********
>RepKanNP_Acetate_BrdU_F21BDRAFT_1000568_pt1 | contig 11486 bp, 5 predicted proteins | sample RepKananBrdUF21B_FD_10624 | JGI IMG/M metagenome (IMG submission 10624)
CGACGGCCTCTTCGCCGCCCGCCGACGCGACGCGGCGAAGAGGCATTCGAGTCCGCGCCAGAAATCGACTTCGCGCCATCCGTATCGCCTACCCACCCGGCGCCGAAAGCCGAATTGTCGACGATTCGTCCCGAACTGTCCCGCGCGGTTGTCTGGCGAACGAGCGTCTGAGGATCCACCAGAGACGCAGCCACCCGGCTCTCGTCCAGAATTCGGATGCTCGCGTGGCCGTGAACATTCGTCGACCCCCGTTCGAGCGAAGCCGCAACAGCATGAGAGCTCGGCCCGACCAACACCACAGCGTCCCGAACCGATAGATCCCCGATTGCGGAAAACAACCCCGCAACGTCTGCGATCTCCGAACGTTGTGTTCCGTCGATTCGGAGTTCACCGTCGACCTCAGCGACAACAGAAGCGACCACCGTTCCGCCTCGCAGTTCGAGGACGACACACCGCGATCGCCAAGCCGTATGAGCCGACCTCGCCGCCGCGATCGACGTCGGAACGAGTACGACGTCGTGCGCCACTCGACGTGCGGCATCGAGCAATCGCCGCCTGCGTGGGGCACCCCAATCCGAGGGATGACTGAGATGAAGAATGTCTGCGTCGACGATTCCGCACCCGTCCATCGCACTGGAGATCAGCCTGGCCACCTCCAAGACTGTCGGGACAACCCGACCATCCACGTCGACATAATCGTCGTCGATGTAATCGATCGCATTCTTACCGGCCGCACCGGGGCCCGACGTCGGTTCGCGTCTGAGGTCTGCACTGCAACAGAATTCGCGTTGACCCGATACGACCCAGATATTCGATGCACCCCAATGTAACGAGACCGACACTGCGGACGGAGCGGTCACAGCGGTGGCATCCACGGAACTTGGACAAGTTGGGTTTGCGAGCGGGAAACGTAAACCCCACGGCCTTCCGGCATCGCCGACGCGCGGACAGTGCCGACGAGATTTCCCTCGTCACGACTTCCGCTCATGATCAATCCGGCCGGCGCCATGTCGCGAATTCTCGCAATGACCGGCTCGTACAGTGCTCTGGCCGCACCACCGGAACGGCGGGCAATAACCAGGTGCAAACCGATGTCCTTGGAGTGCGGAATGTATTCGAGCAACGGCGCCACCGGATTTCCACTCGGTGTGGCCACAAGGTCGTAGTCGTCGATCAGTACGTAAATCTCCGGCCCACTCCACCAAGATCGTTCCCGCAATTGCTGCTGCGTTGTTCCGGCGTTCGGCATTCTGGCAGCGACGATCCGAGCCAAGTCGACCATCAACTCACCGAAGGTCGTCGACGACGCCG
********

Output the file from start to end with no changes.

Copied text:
>RepKanNP_Acetate_BrdU_F21BDRAFT_1000568_pt1 | contig 11486 bp, 5 predicted proteins | sample RepKananBrdUF21B_FD_10624 | JGI IMG/M metagenome (IMG submission 10624)
CGACGGCCTCTTCGCCGCCCGCCGACGCGACGCGGCGAAGAGGCATTCGAGTCCGCGCCAGAAATCGACTTCGCGCCATCCGTATCGCCTACCCACCCGGCGCCGAAAGCCGAATTGTCGACGATTCGTCCCGAACTGTCCCGCGCGGTTGTCTGGCGAACGAGCGTCTGAGGATCCACCAGAGACGCAGCCACCCGGCTCTCGTCCAGAATTCGGATGCTCGCGTGGCCGTGAACATTCGTCGACCCCCGTTCGAGCGAAGCCGCAACAGCATGAGAGCTCGGCCCGACCAACACCACAGCGTCCCGAACCGATAGATCCCCGATTGCGGAAAACAACCCCGCAACGTCTGCGATCTCCGAACGTTGTGTTCCGTCGATTCGGAGTTCACCGTCGACCTCAGCGACAACAGAAGCGACCACCGTTCCGCCTCGCAGTTCGAGGACGACACACCGCGATCGCCAAGCCGTATGAGCCGACCTCGCCGCCGCGATCGACGTCGGAACGAGTACGACGTCGTGCGCCACTCGACGTGCGGCATCGAGCAATCGCCGCCTGCGTGGGGCACCCCAATCCGAGGGATGACTGAGATGAAGAATGTCTGCGTCGACGATTCCGCACCCGTCCATCGCACTGGAGATCAGCCTGGCCACCTCCAAGACTGTCGGGACAACCCGACCATCCACGTCGACATAATCGTCGTCGATGTAATCGATCGCATTCTTACCGGCCGCACCGGGGCCCGACGTCGGTTCGCGTCTGAGGTCTGCACTGCAACAGAATTCGCGTTGACCCGATACGACCCAGATATTCGATGCACCCCAATGTAACGAGACCGACACTGCGGACGGAGCGGTCACAGCGGTGGCATCCACGGAACTTGGACAAGTTGGGTTTGCGAGCGGGAAACGTAAACCCCACGGCCTTCCGGCATCGCCGACGCGCGGACAGTGCCGACGAGATTTCCCTCGTCACGACTTCCGCTCATGATCAATCCGGCCGGCGCCATGTCGCGAATTCTCGCAATGACCGGCTCGTACAGTGCTCTGGCCGCACCACCGGAACGGCGGGCAATAACCAGGTGCAAACCGATGTCCTTGGAGTGCGGAATGTATTCGAGCAACGGCGCCACCGGATTTCCACTCGGTGTGGCCACAAGGTCGTAGTCGTCGATCAGTACGTAAATCTCCGGCCCACTCCACCAAGATCGTTCCCGCAATTGCTGCTGCGTTGTTCCGGCGTTCGGCATTCTGGCAGCGACGATCCGAGCCAAGTCGACCATCAACTCACCGAAGGTCGTCGACGACGCCG